The hut where the Internet began

Interesting, slightly elegaic piece by Alexis Madrigal in The Atlantic, reflecting on the life and career of Doug Engelbart and the networked world that we have inherited.

networked computing technology has had a similar privileged spot in American life for at least 30 years. Networked computers democratized! Anyone could have a voice! They delivered information, increased the variety of human experience, allowed new capabilities, and helped the world become more open and connected. Computers and the Internet were forces for good in the world, which is why technology was so readily attached to complex, revolutionary processes like the Arab Spring, for example.

But a broad skepticism about technology has crept into (at least) American life. We find ourselves a part of a “war on terror” that is being perpetually, secretly fought across the very network that Engelbart sought to build. Every interaction we have with an Internet service generates a “business record” that can be seized by the NSA through a secretive process that does not require a warrant or an adversarial legal proceeding. 

The disclosure of the NSA’s surveillance program is not Hiroshima, but it does reveal the latent dark power of the Internet to record communication data at an unprecedented scale, data that can be used by a single nation to detriment of the rest. The narrative of the networked age will never be as simple as it once was.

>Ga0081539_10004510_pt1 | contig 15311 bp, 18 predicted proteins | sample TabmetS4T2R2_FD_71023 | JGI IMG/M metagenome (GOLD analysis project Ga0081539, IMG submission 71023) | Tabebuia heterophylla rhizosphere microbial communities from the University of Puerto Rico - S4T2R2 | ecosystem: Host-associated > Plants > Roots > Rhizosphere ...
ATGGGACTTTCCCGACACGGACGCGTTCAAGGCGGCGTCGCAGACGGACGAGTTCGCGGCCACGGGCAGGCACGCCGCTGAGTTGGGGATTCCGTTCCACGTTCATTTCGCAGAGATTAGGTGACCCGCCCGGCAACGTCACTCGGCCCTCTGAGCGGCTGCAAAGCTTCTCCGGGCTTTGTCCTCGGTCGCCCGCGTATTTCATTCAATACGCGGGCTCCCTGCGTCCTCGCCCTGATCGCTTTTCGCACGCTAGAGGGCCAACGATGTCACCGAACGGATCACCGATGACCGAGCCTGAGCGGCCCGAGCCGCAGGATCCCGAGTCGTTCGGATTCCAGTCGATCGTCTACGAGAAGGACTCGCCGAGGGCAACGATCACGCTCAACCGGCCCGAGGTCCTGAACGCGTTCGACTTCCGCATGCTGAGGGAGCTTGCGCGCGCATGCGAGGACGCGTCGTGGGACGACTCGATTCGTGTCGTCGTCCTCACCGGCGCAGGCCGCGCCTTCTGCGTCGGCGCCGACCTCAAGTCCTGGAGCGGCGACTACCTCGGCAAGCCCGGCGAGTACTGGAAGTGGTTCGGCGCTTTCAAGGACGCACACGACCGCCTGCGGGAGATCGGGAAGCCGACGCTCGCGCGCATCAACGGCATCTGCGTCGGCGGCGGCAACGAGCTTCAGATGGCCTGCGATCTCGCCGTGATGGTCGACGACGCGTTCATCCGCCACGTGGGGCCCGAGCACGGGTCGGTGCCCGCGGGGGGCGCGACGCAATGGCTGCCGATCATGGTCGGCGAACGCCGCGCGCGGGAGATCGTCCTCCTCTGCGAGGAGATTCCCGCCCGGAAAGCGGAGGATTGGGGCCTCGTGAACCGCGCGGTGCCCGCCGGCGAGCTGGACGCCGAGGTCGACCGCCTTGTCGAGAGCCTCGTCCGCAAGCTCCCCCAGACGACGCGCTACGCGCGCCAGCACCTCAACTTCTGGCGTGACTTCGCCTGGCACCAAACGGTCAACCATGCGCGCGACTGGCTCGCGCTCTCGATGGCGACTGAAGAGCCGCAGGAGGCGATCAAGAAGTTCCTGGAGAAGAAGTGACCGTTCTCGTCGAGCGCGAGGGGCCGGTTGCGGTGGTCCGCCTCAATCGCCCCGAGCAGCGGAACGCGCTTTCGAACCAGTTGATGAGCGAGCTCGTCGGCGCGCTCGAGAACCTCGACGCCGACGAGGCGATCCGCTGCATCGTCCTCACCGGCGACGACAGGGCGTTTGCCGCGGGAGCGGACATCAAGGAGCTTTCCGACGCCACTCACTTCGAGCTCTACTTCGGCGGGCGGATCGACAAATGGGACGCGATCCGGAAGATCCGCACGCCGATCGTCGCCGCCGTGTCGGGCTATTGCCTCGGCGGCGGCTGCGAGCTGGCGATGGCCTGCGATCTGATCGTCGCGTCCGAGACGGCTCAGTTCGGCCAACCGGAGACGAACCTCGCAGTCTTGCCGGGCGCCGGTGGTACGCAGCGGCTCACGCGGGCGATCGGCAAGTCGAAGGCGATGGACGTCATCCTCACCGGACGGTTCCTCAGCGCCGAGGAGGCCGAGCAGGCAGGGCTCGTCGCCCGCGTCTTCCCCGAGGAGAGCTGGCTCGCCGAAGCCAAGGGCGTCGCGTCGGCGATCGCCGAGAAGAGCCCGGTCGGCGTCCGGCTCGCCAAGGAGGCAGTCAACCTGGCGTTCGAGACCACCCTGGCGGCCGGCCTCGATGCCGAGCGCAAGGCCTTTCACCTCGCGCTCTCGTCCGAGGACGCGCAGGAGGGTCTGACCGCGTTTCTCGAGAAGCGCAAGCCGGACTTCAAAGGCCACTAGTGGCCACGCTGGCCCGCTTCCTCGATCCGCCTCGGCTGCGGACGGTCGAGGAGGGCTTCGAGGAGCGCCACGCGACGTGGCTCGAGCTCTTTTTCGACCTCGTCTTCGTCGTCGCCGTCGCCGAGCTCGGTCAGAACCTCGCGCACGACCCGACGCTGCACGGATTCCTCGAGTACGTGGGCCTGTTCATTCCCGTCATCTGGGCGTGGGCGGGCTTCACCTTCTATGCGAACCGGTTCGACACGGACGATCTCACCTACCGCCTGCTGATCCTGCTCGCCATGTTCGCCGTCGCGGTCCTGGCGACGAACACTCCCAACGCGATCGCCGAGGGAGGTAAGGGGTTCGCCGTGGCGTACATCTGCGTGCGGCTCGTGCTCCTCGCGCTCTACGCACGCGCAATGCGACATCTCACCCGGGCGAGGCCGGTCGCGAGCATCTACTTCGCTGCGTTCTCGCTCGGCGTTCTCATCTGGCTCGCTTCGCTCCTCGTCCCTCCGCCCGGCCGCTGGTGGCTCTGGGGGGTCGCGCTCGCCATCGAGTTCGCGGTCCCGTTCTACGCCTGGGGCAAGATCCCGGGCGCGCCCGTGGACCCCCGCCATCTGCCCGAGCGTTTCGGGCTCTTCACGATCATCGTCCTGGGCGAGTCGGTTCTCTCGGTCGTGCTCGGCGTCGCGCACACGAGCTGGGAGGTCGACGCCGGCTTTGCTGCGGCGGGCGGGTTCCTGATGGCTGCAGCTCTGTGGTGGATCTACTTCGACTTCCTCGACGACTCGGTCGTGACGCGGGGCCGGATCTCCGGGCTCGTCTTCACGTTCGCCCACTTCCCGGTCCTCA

If you’re inclined to see the trails of information Bush imagined future scholars blazing as (meta)data to be hoovered up, if you’re inclined to see PRISM as a societal Memex concentrated in the hands of the surveillance state, then perhaps, we’re seeing the end of the era Bush’s article heralded.

At the very least, those with the lofty goal of improving humanity are going to have to explain  why they’ve chosen networked computing as their augmentation platform of choice, given the costs that we now know explicitly exist. The con side of the ledger can no longer be ignored.

He’s right about one thing: the narrative of the networked age will never be as simple as it once was.